The crop markets started the week strongly. Although the weather remains conducive to huge fall crops, crop futures bounced in Sunday night/Monday morning action. That seemingly reflected ideas that recent losses were overdone. The weekly Export Inspections report also indicated a strong corn sales total, which apparently offered additional support. September corn bounced 6.25 cents to $3.5875/bushel in late Monday trading, while December gained 7.0 cents to $3.6925.

Soybeans led the crop markets higher Monday. Forthcoming weather will be key to the size of the fall soybean crop, so traders seemingly bought rather aggressively to start the week in seeming response to suspicions that forecast showers won’t be as widespread as many thought last week. The surprisingly poor result on the Export Inspections report slowed the buying modestly. September soybean futures rebounded 21.75 cents to $10.9525/bushel at Monday’s close, while November futures rallied 21.0 cents to $10.795. September soyoil advanced 0.58 cents to 36.12 cents/pound and September soymeal added $5.0 to $360.8/ton.

Talk of international problems boosted the wheat markets. Current U.S. wheat conditions are quite favorable, but those of several other countries, particularly France, Germany and Canada are suffering from excessive moisture. The implied tightening of the glutted global situation seemed to spark much improved buying of U.S. futures. September CBOT wheat surged 9.75 cents to $5.44/bushel as Monday’s session ended, while September KC wheat climbed 5.75 cents to $6.385/bushel, and September MWE wheat moved up 7.5 to $6.235.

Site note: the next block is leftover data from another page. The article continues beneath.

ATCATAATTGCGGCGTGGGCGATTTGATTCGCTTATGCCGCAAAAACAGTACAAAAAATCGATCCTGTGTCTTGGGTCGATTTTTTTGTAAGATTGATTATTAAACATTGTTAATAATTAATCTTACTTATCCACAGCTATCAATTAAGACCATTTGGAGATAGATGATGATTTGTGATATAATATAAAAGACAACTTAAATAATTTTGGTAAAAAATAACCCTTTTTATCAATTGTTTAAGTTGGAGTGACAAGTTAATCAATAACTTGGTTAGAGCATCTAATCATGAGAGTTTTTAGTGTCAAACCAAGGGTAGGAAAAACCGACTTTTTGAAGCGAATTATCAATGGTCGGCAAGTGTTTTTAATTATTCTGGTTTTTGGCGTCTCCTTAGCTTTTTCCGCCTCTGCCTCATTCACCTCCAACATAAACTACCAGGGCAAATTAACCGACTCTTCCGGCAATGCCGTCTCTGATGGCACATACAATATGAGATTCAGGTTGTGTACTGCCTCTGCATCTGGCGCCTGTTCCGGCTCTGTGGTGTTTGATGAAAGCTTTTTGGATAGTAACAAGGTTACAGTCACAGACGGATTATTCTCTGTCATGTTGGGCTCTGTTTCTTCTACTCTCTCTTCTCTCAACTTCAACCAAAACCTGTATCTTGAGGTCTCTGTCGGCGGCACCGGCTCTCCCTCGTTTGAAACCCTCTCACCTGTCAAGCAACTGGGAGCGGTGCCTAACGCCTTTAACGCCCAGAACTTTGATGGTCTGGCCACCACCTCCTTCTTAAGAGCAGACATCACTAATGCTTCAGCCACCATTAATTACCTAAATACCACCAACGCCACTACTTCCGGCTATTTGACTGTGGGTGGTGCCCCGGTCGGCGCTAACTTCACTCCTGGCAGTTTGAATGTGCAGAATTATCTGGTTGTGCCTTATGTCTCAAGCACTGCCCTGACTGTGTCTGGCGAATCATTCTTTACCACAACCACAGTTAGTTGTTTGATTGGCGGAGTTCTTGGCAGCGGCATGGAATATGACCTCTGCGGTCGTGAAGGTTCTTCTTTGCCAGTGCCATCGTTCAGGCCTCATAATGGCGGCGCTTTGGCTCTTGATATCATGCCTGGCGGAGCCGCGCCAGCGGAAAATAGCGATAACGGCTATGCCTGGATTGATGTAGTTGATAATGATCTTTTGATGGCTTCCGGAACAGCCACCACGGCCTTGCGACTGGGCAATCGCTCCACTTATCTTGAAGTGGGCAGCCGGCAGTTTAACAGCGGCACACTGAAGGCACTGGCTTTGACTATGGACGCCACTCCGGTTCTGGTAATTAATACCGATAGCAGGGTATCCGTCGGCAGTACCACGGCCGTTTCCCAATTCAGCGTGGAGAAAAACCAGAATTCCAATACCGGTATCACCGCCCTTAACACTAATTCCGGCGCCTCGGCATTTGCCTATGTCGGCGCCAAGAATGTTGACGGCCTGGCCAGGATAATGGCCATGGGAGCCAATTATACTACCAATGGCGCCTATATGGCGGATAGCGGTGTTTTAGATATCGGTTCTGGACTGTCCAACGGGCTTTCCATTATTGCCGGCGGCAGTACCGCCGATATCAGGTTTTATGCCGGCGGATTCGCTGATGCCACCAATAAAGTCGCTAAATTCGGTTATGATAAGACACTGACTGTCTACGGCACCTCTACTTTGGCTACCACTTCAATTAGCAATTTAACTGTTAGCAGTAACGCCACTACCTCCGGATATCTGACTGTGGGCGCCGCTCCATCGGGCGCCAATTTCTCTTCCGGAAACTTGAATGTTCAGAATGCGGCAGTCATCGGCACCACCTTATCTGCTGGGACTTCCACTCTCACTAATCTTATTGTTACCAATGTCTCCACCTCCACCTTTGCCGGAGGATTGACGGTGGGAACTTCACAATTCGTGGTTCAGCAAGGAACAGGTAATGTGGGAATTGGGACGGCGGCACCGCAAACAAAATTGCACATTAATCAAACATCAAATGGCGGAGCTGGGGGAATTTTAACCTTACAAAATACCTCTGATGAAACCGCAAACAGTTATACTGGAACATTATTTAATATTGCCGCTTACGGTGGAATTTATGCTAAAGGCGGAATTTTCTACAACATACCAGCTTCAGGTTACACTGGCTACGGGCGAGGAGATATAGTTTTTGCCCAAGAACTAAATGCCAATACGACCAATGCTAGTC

Cattle futures posted a mixed close Monday. Last week’s late cash slippage and today’s wholesale weakness seemingly presaged a weak start to this week’s CME action. However, bulls were seemingly encouraged by the discounts already built into the nearby contracts. October live cattle settled up 0.22 cents to 156.22 cents/pound Monday afternoon, while December skidded 0.10 cents to 156.32. Meanwhile, September feeder futures surged 0.77 cents to 220.67 cents/pound, and November feeders rose 0.32 cents to 218.52.

Hog futures moved mostly higher Monday morning. Hog futures have recently suffered badly from bearish seasonal expectations with weak cash and wholesale quotes encouraging that pessimism. However, futures firmed late last week, which seemingly reflected suspicions that recent losses in deferred futures were overdone. Only the expiring August future traded lower today. October hog futures jumped 0.80 cents to 103.62 cents/pound in late Monday action, while December rallied 0.95 cents to 95.35.